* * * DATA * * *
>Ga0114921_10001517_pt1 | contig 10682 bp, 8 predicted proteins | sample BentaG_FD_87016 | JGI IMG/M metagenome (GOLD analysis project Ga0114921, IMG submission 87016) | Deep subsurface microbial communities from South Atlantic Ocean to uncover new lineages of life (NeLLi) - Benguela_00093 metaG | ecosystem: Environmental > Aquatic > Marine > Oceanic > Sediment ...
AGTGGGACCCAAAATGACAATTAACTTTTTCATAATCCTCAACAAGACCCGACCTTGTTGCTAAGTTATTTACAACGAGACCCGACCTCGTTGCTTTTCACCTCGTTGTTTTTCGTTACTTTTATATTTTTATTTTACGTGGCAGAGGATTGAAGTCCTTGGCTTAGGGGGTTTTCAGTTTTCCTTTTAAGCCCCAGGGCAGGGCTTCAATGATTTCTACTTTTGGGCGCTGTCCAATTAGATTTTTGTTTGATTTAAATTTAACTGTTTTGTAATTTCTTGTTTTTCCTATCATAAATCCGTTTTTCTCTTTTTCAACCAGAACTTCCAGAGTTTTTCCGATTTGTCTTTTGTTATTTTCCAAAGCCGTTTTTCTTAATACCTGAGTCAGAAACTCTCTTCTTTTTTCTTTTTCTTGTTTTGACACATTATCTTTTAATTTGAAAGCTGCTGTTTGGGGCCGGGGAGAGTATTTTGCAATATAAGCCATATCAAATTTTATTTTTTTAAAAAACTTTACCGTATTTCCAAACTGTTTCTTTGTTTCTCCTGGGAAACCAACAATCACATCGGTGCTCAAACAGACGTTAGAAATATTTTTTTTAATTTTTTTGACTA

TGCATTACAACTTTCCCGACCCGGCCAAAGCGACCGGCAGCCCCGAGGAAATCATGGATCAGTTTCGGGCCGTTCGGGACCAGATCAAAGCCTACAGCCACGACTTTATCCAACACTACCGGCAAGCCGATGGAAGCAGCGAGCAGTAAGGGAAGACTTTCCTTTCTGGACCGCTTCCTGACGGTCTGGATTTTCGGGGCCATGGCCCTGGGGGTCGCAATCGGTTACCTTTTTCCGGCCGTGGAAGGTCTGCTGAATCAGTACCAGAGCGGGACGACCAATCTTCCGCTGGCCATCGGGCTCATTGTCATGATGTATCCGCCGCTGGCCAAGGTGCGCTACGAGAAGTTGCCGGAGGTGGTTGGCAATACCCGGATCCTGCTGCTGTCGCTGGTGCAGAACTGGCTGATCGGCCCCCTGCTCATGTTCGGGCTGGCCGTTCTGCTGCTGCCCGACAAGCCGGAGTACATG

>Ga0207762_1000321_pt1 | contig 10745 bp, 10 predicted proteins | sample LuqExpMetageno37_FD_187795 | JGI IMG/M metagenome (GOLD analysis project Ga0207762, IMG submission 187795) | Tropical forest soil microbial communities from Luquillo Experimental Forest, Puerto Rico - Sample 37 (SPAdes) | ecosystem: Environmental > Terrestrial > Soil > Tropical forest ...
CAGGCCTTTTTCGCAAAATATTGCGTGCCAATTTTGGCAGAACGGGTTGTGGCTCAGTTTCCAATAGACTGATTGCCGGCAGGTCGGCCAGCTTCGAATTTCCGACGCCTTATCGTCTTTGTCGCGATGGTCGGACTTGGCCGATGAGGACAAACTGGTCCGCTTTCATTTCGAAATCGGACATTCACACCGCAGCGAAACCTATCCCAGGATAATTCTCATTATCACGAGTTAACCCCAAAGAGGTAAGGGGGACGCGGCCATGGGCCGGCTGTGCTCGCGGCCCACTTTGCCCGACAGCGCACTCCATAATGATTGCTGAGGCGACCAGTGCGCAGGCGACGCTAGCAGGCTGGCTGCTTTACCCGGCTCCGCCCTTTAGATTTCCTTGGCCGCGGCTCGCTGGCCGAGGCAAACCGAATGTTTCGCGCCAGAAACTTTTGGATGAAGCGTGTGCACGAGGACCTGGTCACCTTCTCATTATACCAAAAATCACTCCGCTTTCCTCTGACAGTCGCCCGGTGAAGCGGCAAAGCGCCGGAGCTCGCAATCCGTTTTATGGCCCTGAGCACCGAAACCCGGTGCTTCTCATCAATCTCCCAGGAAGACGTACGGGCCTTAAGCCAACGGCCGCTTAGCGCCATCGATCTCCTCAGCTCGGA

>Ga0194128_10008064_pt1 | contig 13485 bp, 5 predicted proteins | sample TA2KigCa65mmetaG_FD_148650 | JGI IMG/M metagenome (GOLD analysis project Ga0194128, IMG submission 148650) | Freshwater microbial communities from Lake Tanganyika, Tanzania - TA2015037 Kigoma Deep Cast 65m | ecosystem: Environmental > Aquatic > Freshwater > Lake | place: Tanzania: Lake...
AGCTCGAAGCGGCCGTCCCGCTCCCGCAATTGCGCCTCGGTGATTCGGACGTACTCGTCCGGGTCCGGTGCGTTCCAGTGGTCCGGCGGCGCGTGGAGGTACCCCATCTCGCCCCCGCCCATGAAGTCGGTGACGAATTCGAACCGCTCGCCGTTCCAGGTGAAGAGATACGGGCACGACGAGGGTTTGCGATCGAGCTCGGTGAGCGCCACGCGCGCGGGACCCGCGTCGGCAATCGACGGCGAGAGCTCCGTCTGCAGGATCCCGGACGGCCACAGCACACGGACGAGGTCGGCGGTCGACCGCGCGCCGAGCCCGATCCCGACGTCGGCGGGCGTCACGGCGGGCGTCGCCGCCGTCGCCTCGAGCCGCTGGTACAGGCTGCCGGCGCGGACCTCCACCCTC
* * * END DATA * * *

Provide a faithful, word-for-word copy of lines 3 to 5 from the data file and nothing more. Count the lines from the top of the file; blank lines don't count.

TGCATTACAACTTTCCCGACCCGGCCAAAGCGACCGGCAGCCCCGAGGAAATCATGGATCAGTTTCGGGCCGTTCGGGACCAGATCAAAGCCTACAGCCACGACTTTATCCAACACTACCGGCAAGCCGATGGAAGCAGCGAGCAGTAAGGGAAGACTTTCCTTTCTGGACCGCTTCCTGACGGTCTGGATTTTCGGGGCCATGGCCCTGGGGGTCGCAATCGGTTACCTTTTTCCGGCCGTGGAAGGTCTGCTGAATCAGTACCAGAGCGGGACGACCAATCTTCCGCTGGCCATCGGGCTCATTGTCATGATGTATCCGCCGCTGGCCAAGGTGCGCTACGAGAAGTTGCCGGAGGTGGTTGGCAATACCCGGATCCTGCTGCTGTCGCTGGTGCAGAACTGGCTGATCGGCCCCCTGCTCATGTTCGGGCTGGCCGTTCTGCTGCTGCCCGACAAGCCGGAGTACATG

>Ga0207762_1000321_pt1 | contig 10745 bp, 10 predicted proteins | sample LuqExpMetageno37_FD_187795 | JGI IMG/M metagenome (GOLD analysis project Ga0207762, IMG submission 187795) | Tropical forest soil microbial communities from Luquillo Experimental Forest, Puerto Rico - Sample 37 (SPAdes) | ecosystem: Environmental > Terrestrial > Soil > Tropical forest ...
CAGGCCTTTTTCGCAAAATATTGCGTGCCAATTTTGGCAGAACGGGTTGTGGCTCAGTTTCCAATAGACTGATTGCCGGCAGGTCGGCCAGCTTCGAATTTCCGACGCCTTATCGTCTTTGTCGCGATGGTCGGACTTGGCCGATGAGGACAAACTGGTCCGCTTTCATTTCGAAATCGGACATTCACACCGCAGCGAAACCTATCCCAGGATAATTCTCATTATCACGAGTTAACCCCAAAGAGGTAAGGGGGACGCGGCCATGGGCCGGCTGTGCTCGCGGCCCACTTTGCCCGACAGCGCACTCCATAATGATTGCTGAGGCGACCAGTGCGCAGGCGACGCTAGCAGGCTGGCTGCTTTACCCGGCTCCGCCCTTTAGATTTCCTTGGCCGCGGCTCGCTGGCCGAGGCAAACCGAATGTTTCGCGCCAGAAACTTTTGGATGAAGCGTGTGCACGAGGACCTGGTCACCTTCTCATTATACCAAAAATCACTCCGCTTTCCTCTGACAGTCGCCCGGTGAAGCGGCAAAGCGCCGGAGCTCGCAATCCGTTTTATGGCCCTGAGCACCGAAACCCGGTGCTTCTCATCAATCTCCCAGGAAGACGTACGGGCCTTAAGCCAACGGCCGCTTAGCGCCATCGATCTCCTCAGCTCGGA